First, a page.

Dating sites and apps like Grindr will no doubt create some new categories of gay men perhaps even I will get wind of, as David pushes me in my wheelchair up Commercial Street in Provincetown, should I live long enough. Who can say what will be considered cool and appealing to the next gay generation? The only wisdom I can impart at this point in my life is simply this:
Whether you are a Twink, a Cub, or an Otter, please don’t get so wrapped up in the look or the trends of the day, that you miss the now–the moment you should be living. Forget about your outfit for Tea Dance–nobody cares if your shorts are just a little too baggy, or your sneakers are last season’s. Dance your ass off, even by yourself if no one else asks you to dance. Order dessert if you want. Only you see the extra half pound the next morning. Looking back on my gay life, it is as if only three summers ago I came out at twenty-one. A year later, I was forty and single again. And just last week, AARP sent me my first invitation for membership while still in my late fifties. Life happens so goddamn fast you become a dinosaur, before you’ve even had the chance to begin to sample life.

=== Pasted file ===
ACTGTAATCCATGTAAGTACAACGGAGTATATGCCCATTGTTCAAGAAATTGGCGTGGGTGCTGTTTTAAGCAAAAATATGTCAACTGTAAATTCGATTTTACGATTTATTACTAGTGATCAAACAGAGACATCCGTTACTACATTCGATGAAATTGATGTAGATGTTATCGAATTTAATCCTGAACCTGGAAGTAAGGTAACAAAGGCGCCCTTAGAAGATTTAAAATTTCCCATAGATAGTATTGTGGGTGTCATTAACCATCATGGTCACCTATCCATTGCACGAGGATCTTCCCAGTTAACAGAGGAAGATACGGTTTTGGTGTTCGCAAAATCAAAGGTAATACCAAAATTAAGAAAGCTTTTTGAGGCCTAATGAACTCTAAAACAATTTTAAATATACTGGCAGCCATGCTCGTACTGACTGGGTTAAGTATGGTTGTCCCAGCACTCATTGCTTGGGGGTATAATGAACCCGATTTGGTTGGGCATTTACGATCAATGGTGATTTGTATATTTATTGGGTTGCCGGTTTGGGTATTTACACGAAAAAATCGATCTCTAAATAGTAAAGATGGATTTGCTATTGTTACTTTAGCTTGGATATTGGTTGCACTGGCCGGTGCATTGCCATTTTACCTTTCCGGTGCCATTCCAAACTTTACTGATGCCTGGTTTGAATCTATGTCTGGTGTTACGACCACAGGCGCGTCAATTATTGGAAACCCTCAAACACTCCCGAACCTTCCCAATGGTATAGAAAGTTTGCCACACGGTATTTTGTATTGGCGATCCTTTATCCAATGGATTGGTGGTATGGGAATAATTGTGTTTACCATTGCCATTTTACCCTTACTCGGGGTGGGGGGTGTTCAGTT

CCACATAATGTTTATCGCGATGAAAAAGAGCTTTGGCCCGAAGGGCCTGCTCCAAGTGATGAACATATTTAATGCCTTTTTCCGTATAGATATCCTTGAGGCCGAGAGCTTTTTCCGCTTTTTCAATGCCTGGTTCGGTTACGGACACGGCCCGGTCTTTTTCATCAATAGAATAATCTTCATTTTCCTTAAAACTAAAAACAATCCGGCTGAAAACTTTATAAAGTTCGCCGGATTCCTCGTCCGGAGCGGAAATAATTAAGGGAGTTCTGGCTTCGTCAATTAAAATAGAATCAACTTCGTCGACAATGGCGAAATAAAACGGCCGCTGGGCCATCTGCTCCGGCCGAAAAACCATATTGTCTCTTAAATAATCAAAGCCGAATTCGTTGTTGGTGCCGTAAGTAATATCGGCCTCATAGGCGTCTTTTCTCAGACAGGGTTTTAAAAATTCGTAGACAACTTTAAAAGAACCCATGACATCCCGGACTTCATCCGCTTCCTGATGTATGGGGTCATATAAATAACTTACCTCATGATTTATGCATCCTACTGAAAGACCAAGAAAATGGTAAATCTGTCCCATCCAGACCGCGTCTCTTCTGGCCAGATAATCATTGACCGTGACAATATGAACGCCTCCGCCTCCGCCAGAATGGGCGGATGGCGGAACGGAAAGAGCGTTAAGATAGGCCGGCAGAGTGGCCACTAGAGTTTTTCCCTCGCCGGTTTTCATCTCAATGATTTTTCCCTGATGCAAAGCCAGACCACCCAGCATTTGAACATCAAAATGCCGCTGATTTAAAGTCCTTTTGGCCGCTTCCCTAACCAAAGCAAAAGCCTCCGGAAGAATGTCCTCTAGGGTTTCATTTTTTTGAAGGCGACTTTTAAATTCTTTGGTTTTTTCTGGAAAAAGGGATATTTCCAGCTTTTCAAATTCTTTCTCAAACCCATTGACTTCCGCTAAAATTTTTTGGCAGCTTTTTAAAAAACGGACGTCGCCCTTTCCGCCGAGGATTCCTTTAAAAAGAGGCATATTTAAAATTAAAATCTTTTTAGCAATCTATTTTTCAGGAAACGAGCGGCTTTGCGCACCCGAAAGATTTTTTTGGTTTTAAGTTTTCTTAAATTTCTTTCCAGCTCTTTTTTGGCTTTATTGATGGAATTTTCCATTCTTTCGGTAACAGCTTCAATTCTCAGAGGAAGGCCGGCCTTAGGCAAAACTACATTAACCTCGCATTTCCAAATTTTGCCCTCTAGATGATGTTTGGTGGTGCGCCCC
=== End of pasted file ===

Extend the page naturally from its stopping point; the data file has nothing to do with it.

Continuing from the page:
I have always longed to visit Provincetown for Bear Week, as it is one of the most popular weeks of the summer, when the town is overtaken by a Bear invasion. My job schedule has never afforded me the pleasure, but this year I will be able to at least make a day trip on Friday. I can’t wait to report on my day there in a follow-up post.